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Introducing Assistants

An assistant is a core part of the Kodexa platform, they are designed to be easy to create and offer a way to add functionality to the core platform to suit a wide range of business use cases.


What is the Event processing in an Assistant?

An assistant is a collection of event handlers that are triggered when certain events occur in the Kodexa platform.

For example, when a document is created, the assistant can be triggered to perform some action on the document. The assistant can also be triggered when a document is updated, or when a document is deleted.

Custom events can also be triggered by the assistant, and these can be used for testing, training etc. When a use-case requires that processing occurs at certain times, the assistant can be triggered based on a schedule to perform the processing.

assistant-event-flow.png:include-image: assistant-event-flow.png {title: "Event Flow", fit: true}

How do I define an Assistant in an Extension Pack?

An Extension Pack is a basic container and a metadata file, the metadata file represents a definition of both the extension itself and all the “services” or components that are held within this extension pack.

All components (like project templates, stores, etc) are really just metadata, but two of them will reference runnable code that is held within the extension pack.

These are “Assistant Definitions” and “Actions”. The assistant definition is basically the structure of the assistant, its metadata and any specific components within the assistant.

All components within Kodexa when defined in metadata will have the following basic parts:

name: The User Displayed Name of the Component
slug: the slug to reference the component (no spaces, special chars)
description: A user displayed description
type: the type of the component i.e. extensionPack, assistant, action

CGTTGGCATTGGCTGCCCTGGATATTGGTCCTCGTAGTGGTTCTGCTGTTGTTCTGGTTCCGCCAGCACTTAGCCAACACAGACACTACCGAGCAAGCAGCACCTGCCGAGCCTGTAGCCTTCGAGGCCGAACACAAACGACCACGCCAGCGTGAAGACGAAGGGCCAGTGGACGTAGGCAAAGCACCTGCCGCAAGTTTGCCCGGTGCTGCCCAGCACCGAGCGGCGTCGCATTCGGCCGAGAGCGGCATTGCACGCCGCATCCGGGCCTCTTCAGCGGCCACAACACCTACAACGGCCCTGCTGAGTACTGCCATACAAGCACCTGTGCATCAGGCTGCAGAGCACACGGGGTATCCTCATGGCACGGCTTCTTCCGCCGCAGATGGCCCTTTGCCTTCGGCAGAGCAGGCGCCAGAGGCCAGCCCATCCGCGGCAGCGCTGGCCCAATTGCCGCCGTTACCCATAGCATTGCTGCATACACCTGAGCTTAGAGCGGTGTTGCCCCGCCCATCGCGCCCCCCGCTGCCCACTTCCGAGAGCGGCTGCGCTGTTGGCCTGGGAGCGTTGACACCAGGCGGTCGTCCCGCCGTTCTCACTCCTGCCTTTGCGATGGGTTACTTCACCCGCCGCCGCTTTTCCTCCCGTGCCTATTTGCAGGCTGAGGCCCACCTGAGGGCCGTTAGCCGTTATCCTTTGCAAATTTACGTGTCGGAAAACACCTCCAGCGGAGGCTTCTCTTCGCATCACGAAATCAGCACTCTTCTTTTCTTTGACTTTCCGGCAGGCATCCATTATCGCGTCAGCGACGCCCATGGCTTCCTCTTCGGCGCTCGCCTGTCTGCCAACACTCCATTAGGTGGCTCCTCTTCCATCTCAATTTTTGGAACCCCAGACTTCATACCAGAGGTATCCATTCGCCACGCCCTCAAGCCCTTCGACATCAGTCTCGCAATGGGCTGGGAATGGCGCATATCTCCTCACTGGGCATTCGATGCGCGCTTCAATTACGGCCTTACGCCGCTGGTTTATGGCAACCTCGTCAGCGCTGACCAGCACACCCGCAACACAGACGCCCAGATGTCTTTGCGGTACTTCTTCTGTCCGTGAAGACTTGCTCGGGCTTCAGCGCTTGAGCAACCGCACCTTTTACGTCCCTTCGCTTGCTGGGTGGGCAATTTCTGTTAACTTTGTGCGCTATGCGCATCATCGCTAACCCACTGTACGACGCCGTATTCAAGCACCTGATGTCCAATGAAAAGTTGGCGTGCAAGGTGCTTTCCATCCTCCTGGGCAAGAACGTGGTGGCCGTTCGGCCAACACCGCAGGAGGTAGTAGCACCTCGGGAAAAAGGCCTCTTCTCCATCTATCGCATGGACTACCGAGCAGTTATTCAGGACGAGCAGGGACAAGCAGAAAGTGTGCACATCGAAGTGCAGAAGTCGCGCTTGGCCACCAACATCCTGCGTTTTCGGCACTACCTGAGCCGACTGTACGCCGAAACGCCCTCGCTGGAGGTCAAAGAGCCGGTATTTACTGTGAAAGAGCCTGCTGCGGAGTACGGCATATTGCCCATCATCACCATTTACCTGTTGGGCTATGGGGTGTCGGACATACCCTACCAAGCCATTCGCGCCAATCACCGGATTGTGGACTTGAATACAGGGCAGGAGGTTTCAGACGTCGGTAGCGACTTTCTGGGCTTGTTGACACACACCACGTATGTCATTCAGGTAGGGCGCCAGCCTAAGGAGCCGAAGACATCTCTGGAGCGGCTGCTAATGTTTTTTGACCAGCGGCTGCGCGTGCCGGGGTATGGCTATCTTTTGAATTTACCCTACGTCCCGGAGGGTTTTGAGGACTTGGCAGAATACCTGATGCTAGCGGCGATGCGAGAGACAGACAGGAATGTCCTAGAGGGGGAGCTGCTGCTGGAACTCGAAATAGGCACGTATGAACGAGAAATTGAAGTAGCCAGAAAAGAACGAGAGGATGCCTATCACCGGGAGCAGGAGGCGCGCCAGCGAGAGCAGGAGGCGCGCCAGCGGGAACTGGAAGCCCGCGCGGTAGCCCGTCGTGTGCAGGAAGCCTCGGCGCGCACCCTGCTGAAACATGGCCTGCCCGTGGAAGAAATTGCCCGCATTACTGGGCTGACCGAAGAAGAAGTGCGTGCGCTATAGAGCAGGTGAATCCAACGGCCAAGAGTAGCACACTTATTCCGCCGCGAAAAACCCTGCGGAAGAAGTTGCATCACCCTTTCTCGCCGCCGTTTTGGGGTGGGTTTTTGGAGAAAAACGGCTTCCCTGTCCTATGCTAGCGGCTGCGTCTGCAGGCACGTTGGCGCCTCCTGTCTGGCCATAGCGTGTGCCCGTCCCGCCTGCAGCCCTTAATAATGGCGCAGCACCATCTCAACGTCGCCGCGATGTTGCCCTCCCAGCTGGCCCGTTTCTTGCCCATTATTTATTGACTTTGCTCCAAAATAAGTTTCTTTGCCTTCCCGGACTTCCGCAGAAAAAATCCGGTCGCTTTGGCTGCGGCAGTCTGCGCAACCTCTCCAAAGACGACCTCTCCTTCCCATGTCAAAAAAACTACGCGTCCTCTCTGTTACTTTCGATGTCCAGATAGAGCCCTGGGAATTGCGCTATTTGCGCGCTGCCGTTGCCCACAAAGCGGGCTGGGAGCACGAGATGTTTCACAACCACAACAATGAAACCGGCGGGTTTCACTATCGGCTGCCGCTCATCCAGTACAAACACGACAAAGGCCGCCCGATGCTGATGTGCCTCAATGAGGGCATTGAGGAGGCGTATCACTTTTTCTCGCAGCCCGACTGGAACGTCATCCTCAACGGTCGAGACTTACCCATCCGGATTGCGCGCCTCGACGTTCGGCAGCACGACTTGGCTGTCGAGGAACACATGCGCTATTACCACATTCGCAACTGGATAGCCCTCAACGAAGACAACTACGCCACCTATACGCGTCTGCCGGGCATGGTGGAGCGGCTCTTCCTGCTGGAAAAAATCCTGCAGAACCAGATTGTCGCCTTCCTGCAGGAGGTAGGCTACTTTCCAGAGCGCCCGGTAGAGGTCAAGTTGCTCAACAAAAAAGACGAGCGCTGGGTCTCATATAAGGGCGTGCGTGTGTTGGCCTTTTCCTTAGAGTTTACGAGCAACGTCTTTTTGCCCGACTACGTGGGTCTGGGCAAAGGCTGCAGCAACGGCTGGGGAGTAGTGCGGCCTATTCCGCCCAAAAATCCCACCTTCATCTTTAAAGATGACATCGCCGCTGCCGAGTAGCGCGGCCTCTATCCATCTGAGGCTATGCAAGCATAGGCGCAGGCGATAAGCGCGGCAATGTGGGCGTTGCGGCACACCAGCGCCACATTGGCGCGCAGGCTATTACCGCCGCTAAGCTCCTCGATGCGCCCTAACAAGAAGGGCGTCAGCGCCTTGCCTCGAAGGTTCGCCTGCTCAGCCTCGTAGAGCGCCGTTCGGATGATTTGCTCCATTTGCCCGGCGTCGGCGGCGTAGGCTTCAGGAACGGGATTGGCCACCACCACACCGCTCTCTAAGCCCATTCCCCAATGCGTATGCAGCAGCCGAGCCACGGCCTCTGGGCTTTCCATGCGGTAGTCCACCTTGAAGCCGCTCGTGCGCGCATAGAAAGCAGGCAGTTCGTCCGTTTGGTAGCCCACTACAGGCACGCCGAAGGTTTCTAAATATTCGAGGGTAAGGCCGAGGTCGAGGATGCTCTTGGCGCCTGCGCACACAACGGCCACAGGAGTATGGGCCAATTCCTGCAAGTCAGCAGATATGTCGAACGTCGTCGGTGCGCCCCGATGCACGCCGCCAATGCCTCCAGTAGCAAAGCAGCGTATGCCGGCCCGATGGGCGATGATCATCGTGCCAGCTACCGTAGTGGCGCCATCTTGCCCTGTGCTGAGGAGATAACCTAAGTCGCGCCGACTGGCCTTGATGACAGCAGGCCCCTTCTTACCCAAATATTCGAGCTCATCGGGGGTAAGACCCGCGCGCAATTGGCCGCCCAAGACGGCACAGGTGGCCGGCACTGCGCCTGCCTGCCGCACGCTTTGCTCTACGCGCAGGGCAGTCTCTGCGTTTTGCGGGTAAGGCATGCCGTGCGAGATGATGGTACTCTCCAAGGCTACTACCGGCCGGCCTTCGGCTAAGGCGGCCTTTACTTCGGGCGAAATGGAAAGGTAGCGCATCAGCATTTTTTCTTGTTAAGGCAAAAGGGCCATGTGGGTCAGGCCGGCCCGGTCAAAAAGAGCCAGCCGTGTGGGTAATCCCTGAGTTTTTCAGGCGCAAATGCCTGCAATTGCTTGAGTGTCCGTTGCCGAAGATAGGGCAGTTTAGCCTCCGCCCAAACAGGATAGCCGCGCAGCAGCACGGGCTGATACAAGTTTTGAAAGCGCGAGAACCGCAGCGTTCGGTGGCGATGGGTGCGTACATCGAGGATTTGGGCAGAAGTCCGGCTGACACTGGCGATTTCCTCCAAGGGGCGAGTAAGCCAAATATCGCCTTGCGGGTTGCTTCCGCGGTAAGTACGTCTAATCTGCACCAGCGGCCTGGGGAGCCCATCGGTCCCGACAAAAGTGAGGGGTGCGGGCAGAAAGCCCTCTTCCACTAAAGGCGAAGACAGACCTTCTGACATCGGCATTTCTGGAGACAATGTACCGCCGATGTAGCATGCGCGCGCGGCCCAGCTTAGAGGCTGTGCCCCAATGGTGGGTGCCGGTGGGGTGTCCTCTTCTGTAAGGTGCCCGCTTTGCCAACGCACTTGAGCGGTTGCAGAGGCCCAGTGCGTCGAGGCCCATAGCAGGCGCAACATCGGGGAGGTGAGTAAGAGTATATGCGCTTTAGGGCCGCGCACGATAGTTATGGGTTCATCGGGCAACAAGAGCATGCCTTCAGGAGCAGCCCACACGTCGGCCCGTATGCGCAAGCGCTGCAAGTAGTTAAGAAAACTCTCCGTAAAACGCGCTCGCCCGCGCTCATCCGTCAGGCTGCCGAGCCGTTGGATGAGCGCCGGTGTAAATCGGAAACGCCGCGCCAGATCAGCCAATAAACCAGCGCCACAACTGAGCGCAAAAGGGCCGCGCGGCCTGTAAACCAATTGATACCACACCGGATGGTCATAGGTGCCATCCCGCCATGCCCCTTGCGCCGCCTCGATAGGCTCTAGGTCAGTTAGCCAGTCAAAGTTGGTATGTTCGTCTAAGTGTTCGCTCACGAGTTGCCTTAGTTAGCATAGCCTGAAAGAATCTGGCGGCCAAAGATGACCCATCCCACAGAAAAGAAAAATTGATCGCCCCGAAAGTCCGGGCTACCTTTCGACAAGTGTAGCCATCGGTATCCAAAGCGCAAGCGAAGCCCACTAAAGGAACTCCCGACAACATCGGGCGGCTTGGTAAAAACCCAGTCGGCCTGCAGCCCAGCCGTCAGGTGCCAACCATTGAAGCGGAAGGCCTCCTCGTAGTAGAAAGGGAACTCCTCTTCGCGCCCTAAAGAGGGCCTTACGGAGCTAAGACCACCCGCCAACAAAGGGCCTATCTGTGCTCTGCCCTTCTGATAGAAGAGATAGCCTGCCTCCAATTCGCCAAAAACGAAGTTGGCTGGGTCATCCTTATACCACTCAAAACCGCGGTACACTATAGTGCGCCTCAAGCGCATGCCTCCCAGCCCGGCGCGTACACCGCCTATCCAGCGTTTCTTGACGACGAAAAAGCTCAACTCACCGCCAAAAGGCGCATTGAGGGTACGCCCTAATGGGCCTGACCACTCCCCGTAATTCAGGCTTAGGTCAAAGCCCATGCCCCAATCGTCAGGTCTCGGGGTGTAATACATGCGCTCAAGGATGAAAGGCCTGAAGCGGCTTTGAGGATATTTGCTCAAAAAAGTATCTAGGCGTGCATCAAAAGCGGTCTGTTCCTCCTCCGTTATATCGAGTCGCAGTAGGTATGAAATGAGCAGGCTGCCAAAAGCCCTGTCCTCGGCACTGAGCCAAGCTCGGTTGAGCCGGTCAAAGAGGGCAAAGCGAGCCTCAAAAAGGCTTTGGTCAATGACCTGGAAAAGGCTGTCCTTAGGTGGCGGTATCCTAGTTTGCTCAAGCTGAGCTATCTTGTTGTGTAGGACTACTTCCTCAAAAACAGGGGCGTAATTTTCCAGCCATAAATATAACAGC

This is common to all component metadata, and must be present.

For an extension pack we also include two other parts:

  type: docker
  location: kodexa://extension-core:{version}

  - ...

The source defines where the platform will find the container that we are building and deploying, typically this is an ECR repository. If you use kodexa:// then we will be picking up from the defined Kodexa repository for your implementation.

The second is the services, a list of other components.

- slug: sftp-bulk-publisher
    - tag: Assistant
    - tag: Publishing
  description: Publish extracted data to an SFTP server on a schedule in bulk
  name: SFTP Bulk Publishing Assistant
  type: assistant
  template: true
    package: kodexa_core
    class: SFTPBulkPublishingAssistant
  schedulable: true
  reactive: false
    - name: host_name
      label: SFTP Hostname
      required: true
      type: string
      description: The hostname of the server

In the example above because we are defining an assistant we also have all the settings available to configure that assistant. For example, we define if the assistant can be scheduled, any options for assistant and if the assistant can react. These settings are used by the platform to do two things:

  • Determine which events should be able to trigger the assistant
  • Determine what to present to the user for configuration of the assistant
    • If not reactive don’t show the user the reactive tab in assistant configuration
    • If not schedulable don’t show the user the schedule tab in assistant configuration
    • If options are defined then show these options to allow the user to configure assistant

The other key information for the Assistant component metadata is that we have the assistant package and class.

    package: kodexa_core
    class: SFTPBulkPublishingAssistant

This tells the platform how to call the Python class that will implement the assistant.

Let’s look at an example of the metadata, and then an example of the python class for an assistant.

- slug: example-assistant
  schedulable: false
    - tag: Example
  description: '
  Example Assistant
  name: Example Assistant
  type: assistant
  reactive: true
    package: my_package
    class: MyAssistant
  publicAccess: true
  template: true
    - name: message
      label: An example option
      required: false
      type: string
      default: ""
      description: This is just an example

The python class would need to match both the package and class name, and also include an init constructor that handles all the options that have been defined.